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Major Automakers Enjoy Strong US Monthly Sales in March

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Major automakers posted strong monthly U.S. car sales last month, helped by growing confidence in the economic recovery, amid strong demand for pickup trucks and sport utility vehicles.

Both General Motors and Ford saw a six percent rise in U.S. sales, with GM selling nearly 246,000 vehicles during March. The auto manufacturer's sales were led by its Chevrolet Silverado pickup truck ,which surged by 8.4 percent. Still, GM's sales fell short of industry estimates.

Meanwhile, Ford's monthly turnover was boosted by massive sales of its Escape SUV, which surged 28 percent to nearly 29,000. Its Fusion sedan rose by six percent, to 30,284.

Chrysler Group said its vehicle sales in March were the best since December 2007, and estimated the industry's annual sales rate last month was 15.6 million.

Sales at Japan's Toyota Motor, however, lagged those of its American counterparts. The Japanese car maker saw its U.S. sales rise by a comparatively modest one percent, selling 205,342.

Chrysler, a unit of Italian automaker Fiat SpA, said March sales totaled 171,606 vehicles, up 5 percent from 163,381 a year earlier. The Fiat, Dodge, and Ram Truck brands all posted increases.

Chrysler's estimate of the industry's seasonally adjusted annual rate in March is in line with an average SAAR of 15.3 million from a group of analysts polled by Thomson Reuters. Chrysler's total includes about 300,000 heavy-duty vehicles, while the Thomson Reuters poll excluded such vehicles.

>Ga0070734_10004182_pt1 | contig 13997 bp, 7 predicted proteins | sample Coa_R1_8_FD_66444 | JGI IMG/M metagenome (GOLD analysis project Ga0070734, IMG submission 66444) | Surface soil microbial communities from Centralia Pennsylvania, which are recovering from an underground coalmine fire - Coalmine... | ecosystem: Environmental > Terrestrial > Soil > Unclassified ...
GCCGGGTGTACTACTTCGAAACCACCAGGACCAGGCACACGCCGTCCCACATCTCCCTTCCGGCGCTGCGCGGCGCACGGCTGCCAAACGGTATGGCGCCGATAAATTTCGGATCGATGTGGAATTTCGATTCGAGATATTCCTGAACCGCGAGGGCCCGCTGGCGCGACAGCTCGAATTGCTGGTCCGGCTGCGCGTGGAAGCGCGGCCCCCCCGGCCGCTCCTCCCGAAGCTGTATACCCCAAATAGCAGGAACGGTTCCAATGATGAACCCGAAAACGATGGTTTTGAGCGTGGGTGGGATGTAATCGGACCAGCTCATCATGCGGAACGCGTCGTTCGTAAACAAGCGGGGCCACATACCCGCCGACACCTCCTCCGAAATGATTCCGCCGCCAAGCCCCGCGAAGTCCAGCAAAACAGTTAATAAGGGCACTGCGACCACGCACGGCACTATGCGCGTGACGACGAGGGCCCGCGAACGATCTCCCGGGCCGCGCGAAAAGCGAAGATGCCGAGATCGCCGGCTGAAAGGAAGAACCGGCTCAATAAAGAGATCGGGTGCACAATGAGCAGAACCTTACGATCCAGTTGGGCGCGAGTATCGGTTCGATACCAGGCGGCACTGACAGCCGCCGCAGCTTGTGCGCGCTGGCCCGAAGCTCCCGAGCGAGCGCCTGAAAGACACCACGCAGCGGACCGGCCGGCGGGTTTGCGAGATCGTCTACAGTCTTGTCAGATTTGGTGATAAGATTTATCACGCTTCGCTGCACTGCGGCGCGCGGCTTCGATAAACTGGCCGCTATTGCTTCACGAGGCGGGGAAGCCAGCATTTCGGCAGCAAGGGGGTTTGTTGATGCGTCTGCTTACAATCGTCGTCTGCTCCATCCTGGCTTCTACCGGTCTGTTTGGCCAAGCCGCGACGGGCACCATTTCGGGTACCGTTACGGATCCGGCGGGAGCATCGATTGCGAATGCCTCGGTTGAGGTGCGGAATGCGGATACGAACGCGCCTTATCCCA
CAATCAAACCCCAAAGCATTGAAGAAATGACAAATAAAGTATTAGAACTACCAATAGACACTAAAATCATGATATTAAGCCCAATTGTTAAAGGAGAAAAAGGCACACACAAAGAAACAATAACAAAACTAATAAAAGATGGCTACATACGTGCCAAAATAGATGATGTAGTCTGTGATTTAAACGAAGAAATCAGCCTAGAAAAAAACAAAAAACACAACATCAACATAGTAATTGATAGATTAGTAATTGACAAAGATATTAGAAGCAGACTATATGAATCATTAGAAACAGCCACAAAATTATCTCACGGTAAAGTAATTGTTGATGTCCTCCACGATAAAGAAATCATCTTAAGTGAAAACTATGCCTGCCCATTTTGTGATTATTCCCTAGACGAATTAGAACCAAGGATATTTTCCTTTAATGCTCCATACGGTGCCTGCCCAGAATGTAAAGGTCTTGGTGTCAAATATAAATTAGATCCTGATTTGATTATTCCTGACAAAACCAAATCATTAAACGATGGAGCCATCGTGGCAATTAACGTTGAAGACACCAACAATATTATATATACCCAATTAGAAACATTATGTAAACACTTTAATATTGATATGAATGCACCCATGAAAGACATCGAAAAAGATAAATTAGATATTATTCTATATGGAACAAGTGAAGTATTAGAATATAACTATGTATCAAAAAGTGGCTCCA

Ram Truck sales rose 24 percent in March, reflecting strong demand for the full-size Ram pickup, which received an extensive makeover for the 2013 model year.

Dodge sales were up 15 percent, led by double-digit increases for the Avenger, the Challenger and the Durango.

Sales of the compact Dodge Dart sedan topped 8,000 for the first time since the car was introduced last summer.

Sales of the Fiat 500 rose 3 percent to 3,807.

Jeep sales dropped 13 percent in March. Chrysler phased out the Jeep Liberty last fall and won't start ramping up production of its replacement, the 2014 Cherokee, until this summer. The automaker also began phasing in production of the 2014 Grand Cherokee, which has undergone a facelift.

Chrysler brand sales fell 2 percent, with the biggest decline posted by the full-size Chrysler 300 sedan.


--Reuters and The Associated Press contributed to this article.

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